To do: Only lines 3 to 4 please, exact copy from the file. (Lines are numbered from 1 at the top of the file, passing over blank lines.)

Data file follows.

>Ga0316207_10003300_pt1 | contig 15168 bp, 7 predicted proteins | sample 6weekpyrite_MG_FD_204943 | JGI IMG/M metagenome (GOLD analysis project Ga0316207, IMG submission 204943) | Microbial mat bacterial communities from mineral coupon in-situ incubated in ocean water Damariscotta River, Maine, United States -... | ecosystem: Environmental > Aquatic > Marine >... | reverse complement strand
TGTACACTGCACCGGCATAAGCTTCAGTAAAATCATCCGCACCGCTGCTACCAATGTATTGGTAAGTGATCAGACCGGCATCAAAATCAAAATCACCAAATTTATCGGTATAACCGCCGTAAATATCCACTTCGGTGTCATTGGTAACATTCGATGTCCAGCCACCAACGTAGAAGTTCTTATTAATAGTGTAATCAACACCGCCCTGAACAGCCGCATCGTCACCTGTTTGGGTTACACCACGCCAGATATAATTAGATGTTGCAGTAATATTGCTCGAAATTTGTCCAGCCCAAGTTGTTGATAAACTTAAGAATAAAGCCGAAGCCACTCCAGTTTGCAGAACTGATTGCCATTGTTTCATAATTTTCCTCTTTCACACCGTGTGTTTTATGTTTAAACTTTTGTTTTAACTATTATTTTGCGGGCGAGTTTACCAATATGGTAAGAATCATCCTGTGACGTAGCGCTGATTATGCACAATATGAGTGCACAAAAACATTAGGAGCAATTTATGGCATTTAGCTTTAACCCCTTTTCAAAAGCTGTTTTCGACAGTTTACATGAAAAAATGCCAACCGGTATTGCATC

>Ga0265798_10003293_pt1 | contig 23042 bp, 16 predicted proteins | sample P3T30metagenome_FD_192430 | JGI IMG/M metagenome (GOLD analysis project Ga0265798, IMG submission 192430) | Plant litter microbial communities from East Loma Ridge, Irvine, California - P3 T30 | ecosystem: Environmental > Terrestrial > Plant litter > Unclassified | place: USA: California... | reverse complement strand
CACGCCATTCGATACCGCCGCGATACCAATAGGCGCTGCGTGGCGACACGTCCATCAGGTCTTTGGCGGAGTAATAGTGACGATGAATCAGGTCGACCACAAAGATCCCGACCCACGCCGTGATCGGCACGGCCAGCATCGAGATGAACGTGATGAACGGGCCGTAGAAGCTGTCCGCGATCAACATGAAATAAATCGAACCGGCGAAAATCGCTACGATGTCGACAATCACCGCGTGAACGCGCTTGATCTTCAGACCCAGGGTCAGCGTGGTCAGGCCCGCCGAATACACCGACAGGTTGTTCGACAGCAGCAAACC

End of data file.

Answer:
>Ga0265798_10003293_pt1 | contig 23042 bp, 16 predicted proteins | sample P3T30metagenome_FD_192430 | JGI IMG/M metagenome (GOLD analysis project Ga0265798, IMG submission 192430) | Plant litter microbial communities from East Loma Ridge, Irvine, California - P3 T30 | ecosystem: Environmental > Terrestrial > Plant litter > Unclassified | place: USA: California... | reverse complement strand
CACGCCATTCGATACCGCCGCGATACCAATAGGCGCTGCGTGGCGACACGTCCATCAGGTCTTTGGCGGAGTAATAGTGACGATGAATCAGGTCGACCACAAAGATCCCGACCCACGCCGTGATCGGCACGGCCAGCATCGAGATGAACGTGATGAACGGGCCGTAGAAGCTGTCCGCGATCAACATGAAATAAATCGAACCGGCGAAAATCGCTACGATGTCGACAATCACCGCGTGAACGCGCTTGATCTTCAGACCCAGGGTCAGCGTGGTCAGGCCCGCCGAATACACCGACAGGTTGTTCGACAGCAGCAAACC